Swiping left on traditional dating

Image by: Kendra Pierroz
Are dating apps like Tinder killing romance?

As Queen’s students, we live in an area with a ridiculously high concentration of young, attractive and educated singles. There’s a surplus of eligible mates at our disposal, and we’re on Tinder. 

Our generation is radically changing previous cultural ideals of sex and relationships, and the repercussions have yet to be determined. 

After the sexual revolution of the ’60s, society has grown more accepting of sex outside of traditional, heteronormative and monogamous relationships. Combined with the introduction of social media and dating apps, a no-strings hookup is more accessible than ever. It has resulted in grown adults who don’t know the basic mechanics of a date — one thing our parents and grandparents can educate us on. 

Steph, ConEd ’18, is one single who believes in the traditional way of things. 

“I find hookup culture a little disappointing. I’m a romantic at heart. It’s more common to just hookup with someone than go on a date, which makes going on an actual date much more intimidating,” she said. 

Hookup apps like Tinder and Hinge may owe some of their appeal to the confidence of being behind a screen. 

“I think it is less scary [on Tinder] because you don’t have to say the words out loud, and you don’t have to be afraid of any awkwardness if they reject you,” Kayla Chute, ArtSci ’18, said. “You can just move on from it, but in-person it might be more difficult to hide your disappointment.” 

Other apps that take away the anxiety of face-to-face communication include Snapchat and Facebook. Many people use Snapchat for communicating with their romantic partners because it deletes any photo you send after a few seconds, which has obvious benefits. With Facebook, it’s easy to look up that hottie you met at a party last night if you forgot to ask for his or her number.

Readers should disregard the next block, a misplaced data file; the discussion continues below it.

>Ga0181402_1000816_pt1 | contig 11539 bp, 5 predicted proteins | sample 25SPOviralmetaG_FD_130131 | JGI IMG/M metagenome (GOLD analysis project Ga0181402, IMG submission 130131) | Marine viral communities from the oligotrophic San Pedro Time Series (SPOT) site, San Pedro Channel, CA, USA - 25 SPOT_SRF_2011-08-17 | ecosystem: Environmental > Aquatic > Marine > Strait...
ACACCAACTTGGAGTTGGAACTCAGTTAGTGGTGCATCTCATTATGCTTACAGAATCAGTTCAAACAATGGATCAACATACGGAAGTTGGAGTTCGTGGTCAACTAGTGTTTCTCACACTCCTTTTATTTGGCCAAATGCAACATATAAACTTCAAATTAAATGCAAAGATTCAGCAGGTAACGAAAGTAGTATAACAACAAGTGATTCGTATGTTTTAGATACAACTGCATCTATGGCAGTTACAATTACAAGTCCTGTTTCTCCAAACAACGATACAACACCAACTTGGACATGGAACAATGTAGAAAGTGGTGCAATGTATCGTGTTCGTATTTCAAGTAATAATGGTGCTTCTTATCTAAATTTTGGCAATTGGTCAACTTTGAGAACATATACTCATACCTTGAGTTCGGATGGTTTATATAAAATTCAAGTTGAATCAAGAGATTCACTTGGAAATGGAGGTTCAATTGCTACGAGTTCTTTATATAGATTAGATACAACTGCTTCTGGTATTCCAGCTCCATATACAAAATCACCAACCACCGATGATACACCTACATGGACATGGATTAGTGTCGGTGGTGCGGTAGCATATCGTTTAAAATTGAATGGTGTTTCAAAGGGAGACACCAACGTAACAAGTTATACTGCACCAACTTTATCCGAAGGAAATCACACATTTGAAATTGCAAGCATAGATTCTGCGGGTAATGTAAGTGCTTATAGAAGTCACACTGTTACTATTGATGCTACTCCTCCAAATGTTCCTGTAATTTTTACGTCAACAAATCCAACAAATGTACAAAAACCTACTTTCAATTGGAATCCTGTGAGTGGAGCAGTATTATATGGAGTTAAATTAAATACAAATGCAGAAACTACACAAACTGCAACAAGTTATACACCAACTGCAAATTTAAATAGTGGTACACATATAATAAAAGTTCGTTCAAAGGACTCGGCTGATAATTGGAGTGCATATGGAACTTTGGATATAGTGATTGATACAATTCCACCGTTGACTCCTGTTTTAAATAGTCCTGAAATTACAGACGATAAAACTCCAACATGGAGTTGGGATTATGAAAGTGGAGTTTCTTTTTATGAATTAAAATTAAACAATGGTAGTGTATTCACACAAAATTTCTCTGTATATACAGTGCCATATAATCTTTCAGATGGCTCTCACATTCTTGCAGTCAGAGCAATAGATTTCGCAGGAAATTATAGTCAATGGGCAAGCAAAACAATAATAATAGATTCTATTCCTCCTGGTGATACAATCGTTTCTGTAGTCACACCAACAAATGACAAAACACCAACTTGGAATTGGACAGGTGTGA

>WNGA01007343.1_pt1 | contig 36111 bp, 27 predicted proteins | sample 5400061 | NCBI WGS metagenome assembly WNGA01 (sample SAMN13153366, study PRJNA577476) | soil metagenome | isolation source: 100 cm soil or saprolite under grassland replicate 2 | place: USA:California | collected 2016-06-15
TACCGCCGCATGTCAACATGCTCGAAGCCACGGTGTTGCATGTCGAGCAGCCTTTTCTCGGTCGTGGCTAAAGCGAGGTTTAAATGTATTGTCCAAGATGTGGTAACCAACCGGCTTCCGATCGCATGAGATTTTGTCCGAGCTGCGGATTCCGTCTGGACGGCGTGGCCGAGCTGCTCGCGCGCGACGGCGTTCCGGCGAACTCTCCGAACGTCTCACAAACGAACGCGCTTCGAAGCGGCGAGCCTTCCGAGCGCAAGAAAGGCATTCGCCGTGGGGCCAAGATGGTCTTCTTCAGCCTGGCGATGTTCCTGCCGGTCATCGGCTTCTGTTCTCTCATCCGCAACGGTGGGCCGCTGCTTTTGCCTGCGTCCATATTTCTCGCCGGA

So is social media limiting or expanding the ways we make connections? Courtney Bann, ArtSci ’17, would argue that apps like Tinder enable romantic relationships.

“I met my significant other on Tinder. He messaged me first, and we exchanged numbers later that night. We continued talking like that for another couple days before we met up. Neither of us are clubbing people, so I really don’t see how I would have met him without it,” Bann said. 

I’m sure many of your parents have told you to “put down the phone and go have a real conversation”. While baby boomers tend to condemn technology for substituting actual, real life interactions, it seems as though many people use social media in addition to offline contact, instead of replacing face-to-face communication altogether. 

No one would realistically have an entire relationship over Snapchat or text, but they can send text messages and pictures as supplementary interaction when they aren’t physically together. 

As the stigma around casual sex is slowly dismantled, let’s not forget the appeal of going on actual, real-life dates. 

Put on something nice, pick them up around 8, and get to know them a little, or a lot, better. You might even discover that you’ve got something in common far beyond Snapchat and Facebook. Besides, you can always invite them back to your place for “Netflix”. 


Dating, romance, Tinder, university romance

All final editorial decisions are made by the Editor(s)-in-Chief and/or the Managing Editor. Authors should not be contacted, targeted, or harassed under any circumstances. If you have any grievances with this article, please direct your comments to journal_editors@ams.queensu.ca.

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